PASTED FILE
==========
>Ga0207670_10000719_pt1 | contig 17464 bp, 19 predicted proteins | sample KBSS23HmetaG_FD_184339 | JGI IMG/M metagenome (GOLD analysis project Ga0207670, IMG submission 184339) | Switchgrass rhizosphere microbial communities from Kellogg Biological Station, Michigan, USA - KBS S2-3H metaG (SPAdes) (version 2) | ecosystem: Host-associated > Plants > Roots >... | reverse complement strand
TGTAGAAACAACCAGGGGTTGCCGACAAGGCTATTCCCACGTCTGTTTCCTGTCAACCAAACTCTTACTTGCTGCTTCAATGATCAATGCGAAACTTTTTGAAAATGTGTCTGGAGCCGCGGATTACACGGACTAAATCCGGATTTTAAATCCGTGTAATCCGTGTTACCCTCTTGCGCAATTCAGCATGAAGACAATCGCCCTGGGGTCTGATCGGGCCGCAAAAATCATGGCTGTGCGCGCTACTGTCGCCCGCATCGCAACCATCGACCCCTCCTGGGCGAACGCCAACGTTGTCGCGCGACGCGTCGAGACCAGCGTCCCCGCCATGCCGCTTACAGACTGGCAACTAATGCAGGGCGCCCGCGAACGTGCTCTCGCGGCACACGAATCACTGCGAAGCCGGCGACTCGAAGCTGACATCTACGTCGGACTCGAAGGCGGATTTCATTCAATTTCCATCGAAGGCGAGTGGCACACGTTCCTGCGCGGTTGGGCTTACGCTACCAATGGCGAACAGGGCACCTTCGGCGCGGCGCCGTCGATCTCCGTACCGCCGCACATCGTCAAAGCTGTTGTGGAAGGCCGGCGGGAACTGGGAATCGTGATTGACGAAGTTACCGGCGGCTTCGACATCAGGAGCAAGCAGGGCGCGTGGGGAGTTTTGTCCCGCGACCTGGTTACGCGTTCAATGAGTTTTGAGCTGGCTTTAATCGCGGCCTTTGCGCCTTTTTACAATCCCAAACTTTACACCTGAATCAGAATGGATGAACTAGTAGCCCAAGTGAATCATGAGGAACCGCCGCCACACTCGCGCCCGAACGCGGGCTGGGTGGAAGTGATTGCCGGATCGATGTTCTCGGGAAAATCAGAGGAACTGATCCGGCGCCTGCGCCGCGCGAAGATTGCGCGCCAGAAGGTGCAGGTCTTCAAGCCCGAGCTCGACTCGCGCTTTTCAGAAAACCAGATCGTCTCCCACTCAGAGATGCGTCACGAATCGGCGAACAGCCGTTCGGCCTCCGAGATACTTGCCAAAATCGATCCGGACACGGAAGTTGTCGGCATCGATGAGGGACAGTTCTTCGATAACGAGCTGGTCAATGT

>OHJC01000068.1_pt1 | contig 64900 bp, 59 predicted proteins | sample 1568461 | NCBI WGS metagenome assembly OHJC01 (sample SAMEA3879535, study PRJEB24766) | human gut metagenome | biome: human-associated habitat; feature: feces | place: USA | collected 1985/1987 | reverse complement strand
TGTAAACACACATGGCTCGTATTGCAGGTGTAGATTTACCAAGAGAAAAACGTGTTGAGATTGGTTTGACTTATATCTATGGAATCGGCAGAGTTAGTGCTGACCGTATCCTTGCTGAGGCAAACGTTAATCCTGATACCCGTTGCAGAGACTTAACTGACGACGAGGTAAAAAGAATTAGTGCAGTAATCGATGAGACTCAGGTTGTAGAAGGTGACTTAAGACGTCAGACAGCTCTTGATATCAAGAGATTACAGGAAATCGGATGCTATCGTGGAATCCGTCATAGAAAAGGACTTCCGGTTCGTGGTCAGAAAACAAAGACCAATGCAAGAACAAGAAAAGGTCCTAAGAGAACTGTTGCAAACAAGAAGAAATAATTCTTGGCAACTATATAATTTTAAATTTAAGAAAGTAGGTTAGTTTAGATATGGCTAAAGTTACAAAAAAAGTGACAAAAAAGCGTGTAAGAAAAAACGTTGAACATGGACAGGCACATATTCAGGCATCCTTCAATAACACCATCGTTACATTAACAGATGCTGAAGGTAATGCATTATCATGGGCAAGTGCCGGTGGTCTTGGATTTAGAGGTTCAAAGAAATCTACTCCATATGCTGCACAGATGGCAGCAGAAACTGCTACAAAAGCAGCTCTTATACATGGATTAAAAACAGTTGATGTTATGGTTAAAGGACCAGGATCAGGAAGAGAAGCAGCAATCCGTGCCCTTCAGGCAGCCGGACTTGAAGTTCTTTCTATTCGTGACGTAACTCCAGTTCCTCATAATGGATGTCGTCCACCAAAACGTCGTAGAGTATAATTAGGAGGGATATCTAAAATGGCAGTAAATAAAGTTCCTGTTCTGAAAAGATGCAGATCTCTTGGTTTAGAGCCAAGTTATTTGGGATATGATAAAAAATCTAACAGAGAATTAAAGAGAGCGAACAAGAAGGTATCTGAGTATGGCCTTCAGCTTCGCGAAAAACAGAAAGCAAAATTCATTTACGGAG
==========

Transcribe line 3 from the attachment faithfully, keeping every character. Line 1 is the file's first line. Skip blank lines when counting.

>OHJC01000068.1_pt1 | contig 64900 bp, 59 predicted proteins | sample 1568461 | NCBI WGS metagenome assembly OHJC01 (sample SAMEA3879535, study PRJEB24766) | human gut metagenome | biome: human-associated habitat; feature: feces | place: USA | collected 1985/1987 | reverse complement strand